Initial Evolution Of The North Polar Cap Of Mars Revealed By Orbital Radar

The poles of Mars host massive amounts of water ice in the form of polar caps, much like Earth’s Antarctica. In the north, a ~1.5 km-thick dome of nearly pure water ice makes up the so-called north polar layered deposits (NPLD), the second largest water ice reservoir on the planet. These icy deposits owe their name to their fine layering exposed along scarps and spiral troughs.

Since their discovery, scientists considered the precious stratigraphic record of the NPLD as a Rosetta stone for deciphering recent climate changes at a global level, yet little is known about the initial polar cap growth. Past studies found links between the upper NPLD strata and variations in the orbital motions of Mars, an effect called “orbital forcing” which is especially intense due to wide oscillations of the spin axis obliquity. However, the lowermost strata of the NPLD are exposed only in a few places, making models of the initial ice growth hard to constrain. Fortunately, radar sounding can image through the whole thickness of the northern polar cap, revealing its entire internal stratigraphy.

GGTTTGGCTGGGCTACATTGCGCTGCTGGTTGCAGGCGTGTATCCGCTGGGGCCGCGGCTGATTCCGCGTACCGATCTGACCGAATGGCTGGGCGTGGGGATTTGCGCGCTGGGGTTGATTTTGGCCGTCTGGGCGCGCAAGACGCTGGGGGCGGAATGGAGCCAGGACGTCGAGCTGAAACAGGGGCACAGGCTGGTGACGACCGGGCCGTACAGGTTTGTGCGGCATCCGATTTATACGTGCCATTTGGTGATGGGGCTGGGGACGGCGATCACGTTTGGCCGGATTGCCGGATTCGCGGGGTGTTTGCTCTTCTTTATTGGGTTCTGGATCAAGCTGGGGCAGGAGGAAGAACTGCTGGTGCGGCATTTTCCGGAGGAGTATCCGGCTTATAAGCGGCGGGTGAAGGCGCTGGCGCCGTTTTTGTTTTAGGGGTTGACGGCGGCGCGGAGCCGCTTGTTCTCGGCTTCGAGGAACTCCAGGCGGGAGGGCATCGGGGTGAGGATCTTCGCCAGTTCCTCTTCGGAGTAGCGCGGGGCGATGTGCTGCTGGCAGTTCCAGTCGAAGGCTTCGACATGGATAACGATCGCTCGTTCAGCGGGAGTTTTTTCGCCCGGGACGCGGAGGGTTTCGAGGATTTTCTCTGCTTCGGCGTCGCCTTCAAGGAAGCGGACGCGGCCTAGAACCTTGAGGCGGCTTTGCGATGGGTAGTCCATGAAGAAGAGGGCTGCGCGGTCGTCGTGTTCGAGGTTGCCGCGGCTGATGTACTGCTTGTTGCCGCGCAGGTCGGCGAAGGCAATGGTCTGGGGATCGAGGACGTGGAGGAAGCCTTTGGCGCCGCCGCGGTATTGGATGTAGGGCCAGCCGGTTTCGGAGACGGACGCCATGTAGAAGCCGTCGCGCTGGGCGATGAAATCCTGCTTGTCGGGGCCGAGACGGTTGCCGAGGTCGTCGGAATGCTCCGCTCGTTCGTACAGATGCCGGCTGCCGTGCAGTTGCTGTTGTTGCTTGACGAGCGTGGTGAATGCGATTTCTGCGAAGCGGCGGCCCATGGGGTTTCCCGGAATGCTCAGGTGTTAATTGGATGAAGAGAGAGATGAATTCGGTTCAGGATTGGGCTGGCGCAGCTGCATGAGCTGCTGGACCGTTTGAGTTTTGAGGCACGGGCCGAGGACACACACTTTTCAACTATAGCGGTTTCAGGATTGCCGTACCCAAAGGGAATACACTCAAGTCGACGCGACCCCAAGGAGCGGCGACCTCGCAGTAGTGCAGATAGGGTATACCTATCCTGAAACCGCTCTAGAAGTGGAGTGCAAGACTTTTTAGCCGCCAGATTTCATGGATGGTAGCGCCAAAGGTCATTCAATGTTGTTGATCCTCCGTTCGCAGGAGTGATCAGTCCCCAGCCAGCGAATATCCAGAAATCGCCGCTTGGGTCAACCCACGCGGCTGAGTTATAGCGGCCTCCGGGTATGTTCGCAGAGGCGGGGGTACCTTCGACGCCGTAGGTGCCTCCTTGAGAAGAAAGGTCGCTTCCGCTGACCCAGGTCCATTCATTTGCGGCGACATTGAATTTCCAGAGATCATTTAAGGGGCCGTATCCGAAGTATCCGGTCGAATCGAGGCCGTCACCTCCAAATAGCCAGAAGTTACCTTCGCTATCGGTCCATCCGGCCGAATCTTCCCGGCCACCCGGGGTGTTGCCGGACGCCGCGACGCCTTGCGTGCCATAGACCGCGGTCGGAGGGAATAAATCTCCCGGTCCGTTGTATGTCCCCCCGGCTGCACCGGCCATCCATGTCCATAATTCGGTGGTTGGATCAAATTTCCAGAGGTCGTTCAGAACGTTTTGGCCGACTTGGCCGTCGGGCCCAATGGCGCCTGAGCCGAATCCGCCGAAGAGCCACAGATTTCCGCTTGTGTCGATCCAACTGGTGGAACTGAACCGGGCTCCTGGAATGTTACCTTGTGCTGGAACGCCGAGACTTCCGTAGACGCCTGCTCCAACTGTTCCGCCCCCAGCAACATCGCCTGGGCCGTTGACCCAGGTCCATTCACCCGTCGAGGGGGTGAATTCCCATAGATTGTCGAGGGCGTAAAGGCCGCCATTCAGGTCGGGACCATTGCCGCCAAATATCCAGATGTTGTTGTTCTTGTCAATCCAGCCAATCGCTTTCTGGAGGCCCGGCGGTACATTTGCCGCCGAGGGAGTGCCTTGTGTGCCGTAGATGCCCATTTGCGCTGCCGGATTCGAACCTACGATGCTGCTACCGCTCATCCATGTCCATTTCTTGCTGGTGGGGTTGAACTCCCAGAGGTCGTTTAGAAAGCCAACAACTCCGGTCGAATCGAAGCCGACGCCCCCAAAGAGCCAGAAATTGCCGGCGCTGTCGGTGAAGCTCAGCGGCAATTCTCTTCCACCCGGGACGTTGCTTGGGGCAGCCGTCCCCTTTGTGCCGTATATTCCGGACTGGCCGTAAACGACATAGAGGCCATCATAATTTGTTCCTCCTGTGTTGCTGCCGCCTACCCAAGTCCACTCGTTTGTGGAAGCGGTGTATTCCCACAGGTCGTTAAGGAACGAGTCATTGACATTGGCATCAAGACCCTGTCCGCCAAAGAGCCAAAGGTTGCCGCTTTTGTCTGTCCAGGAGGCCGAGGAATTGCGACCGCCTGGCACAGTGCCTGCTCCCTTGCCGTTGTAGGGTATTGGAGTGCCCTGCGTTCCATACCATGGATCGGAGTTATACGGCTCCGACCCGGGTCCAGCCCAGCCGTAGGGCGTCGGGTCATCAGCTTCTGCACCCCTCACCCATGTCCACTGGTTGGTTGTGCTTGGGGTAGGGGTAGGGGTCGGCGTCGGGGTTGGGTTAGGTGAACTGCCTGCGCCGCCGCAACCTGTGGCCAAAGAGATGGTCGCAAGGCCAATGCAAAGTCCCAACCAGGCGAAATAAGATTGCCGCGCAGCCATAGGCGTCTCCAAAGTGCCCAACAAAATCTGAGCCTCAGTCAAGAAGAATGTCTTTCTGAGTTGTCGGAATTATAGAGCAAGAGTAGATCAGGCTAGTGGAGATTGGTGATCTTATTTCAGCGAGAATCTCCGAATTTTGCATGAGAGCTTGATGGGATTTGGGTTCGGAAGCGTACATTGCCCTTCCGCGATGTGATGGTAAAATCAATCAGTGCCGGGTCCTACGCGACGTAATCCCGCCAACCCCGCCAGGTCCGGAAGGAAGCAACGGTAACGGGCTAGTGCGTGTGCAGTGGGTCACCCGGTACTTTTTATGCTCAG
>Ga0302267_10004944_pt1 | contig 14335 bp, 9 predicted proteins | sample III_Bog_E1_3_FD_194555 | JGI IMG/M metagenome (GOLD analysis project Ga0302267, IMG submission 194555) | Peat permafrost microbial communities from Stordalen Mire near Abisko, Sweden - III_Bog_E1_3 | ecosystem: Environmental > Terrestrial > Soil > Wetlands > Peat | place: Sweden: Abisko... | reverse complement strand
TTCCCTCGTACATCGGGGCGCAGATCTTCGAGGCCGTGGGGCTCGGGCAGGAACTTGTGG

There are currently two sounding radars in orbit around Mars. This study uses data from the Shallow Radar (SHARAD), which has an excellent coverage of the NPLD with over 3000 2D profiles, of which about 700 were analyzed to reconstruct the first stages of water ice accumulation of the NPLD. Sounding radars like SHARAD send radio signals towards the surface, which are then reflected as echoes (usually referred to as reflectors) when significant changes in composition occur, such as alternating ice and dust layers. Radar data are represented as 2D profiles, where the vertical axis represents the time delay between surface and subsurface reflections detected by the instrument, and the horizontal axis represents the distance along ground track traveled by the spacecraft. In other words, SHARAD profiles are slices of Mars’ subsurface showing its internal layering and structures.